I didn't realize I was about three pages away from the end last night, so I ended up finishing the book just a moment ago. One of the passages I enjoyed was:
"Only a smile. A tiny thing. A leaf in the woods, shaking in the wake of a startled bird's flight.
But I'll take it. With open arms. Because when spring comes, it melts the snow one flake at a time, and maybe I just witnessed the first flake melting."
And I hadn't realized how interested I was in their food. As most of my friends know, I don't branch out on food. It's either all American (pancakes, hamburgers, pizza, hot dogs, mash potatoes, turkey . . . ) or Mexican food (it's not even much a variety here really). And even then, I was extremely picky about what *kind* of Mexican food and what *kind* of American food. Chinese too has always been kind of a staple. I'm a sucker for plain white yummy rice. But now that I've become a bit more health conscious, traded white bread for whole wheat, white rice for brown, and so on. Once in a while, I'll treat myself to white rice =) The past few years, I've gotten a bit more into Thai food as well, and tried to branch out into more types of Latin American food: Cuban and Peruvian. It's interesting how the ingredients I grew up with (rice, beans, tortillas) can be done and substituted in so many different ways. Have I mentioned I also don't cook? Yeah, I'm trying to fix that, but I get bored and discouraged . . . also, I try to keep it healthy which is extra hard. Not even a year ago I had my first taste of Lebanese food. We went to a restaurant called Nicoli. I'd had hummus before and just this year I started to get really into it as an alternative to french fries at bars, "Hummas platter please" I'd tell the bar waitress. But at Nicoli, I had hummus, pita bread (omigod! why was I not introduced to this kind of pitta bread before . . . just another thing to add to my "I can't live without carbs" life!) a green salad with wonderful dressing and rice (not to spicy, I hate spice . . . yes weird, I know given my upbringing) and chicken kabobs. I think I'm a lot like my dad in that I like what I like and I don't branch out, but I think this is one place my dad would like. So I've decided I'm going to look up a few afghan recipes and see if I can't make a yummy salad dressing or learn how to make a different kind of rice or how to saute my chicken with different flavors. In the book they always talked about tea, and cauliflower or another vegetable to accompany rice or pita. I want to learn. I want to learn how to make vegetables yummy, how to add to a main dish.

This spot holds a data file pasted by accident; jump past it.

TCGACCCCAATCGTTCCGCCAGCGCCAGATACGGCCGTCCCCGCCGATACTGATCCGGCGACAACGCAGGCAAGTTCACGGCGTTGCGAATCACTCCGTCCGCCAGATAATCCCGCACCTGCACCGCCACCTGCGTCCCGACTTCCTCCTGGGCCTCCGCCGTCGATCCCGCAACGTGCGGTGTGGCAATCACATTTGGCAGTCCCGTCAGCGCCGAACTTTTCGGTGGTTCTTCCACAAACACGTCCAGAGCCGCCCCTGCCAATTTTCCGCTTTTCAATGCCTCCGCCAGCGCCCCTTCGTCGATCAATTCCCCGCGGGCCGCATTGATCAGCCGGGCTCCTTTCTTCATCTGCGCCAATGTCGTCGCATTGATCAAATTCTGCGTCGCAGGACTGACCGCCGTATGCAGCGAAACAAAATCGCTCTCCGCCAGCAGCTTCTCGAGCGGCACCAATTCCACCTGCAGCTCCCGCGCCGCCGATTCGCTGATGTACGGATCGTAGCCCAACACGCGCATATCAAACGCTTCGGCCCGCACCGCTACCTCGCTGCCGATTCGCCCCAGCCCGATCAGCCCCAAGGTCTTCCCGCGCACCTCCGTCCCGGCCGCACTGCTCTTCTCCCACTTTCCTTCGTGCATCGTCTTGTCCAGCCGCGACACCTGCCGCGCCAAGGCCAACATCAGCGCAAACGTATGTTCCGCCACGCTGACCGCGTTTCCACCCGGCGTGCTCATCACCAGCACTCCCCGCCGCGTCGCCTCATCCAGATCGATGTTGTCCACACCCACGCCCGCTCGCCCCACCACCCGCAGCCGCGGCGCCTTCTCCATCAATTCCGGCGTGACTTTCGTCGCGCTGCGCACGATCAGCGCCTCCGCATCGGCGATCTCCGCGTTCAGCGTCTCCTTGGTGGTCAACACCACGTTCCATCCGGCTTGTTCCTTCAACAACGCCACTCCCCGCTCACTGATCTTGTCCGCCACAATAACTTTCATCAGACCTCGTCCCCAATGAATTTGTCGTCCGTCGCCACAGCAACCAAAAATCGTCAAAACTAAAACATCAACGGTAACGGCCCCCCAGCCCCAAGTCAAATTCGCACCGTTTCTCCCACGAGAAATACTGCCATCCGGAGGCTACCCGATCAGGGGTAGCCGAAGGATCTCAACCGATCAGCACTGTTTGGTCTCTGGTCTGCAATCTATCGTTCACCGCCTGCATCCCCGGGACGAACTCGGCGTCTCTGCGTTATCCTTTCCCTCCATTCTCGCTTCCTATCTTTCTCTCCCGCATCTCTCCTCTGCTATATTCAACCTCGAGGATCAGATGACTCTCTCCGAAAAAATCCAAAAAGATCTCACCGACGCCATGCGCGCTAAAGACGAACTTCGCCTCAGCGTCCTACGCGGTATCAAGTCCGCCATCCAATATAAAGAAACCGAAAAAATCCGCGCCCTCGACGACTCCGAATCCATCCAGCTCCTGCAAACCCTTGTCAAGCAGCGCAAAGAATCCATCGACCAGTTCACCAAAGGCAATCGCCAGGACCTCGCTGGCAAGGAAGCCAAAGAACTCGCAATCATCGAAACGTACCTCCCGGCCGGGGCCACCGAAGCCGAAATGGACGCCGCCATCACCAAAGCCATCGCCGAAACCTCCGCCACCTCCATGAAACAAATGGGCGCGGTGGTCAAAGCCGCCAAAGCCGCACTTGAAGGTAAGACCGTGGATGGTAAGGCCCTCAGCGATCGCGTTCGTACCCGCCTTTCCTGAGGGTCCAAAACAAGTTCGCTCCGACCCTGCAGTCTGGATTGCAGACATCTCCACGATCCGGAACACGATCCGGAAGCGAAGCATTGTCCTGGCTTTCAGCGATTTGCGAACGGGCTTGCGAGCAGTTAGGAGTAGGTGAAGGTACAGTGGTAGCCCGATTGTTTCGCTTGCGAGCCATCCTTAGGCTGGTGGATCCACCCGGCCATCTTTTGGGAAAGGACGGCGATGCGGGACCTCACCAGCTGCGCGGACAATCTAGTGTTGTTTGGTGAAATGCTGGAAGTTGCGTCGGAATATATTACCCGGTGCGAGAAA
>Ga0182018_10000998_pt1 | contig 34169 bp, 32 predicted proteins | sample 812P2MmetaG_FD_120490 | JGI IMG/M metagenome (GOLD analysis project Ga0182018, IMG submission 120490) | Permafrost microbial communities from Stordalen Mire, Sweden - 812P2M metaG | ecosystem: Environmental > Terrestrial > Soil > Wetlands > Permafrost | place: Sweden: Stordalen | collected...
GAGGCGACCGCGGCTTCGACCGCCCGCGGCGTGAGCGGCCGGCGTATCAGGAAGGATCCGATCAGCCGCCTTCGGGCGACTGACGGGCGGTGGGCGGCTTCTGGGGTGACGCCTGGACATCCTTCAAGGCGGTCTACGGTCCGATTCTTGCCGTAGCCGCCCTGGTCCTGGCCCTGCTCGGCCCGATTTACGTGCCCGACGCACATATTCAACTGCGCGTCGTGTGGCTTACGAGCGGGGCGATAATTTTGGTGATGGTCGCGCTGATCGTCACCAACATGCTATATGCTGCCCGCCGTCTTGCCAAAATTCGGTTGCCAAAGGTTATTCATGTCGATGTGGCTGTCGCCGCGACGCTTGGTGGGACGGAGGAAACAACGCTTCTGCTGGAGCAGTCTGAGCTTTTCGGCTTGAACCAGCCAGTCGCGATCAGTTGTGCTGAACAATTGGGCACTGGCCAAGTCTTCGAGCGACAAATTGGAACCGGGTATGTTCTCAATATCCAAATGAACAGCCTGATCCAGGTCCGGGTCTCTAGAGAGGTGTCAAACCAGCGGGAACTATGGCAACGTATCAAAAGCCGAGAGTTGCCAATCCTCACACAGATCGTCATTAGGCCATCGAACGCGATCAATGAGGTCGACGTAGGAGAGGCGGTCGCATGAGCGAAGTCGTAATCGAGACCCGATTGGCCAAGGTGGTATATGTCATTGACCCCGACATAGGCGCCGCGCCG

Man, I should call this "she reads, she runs, she writes, she eats!"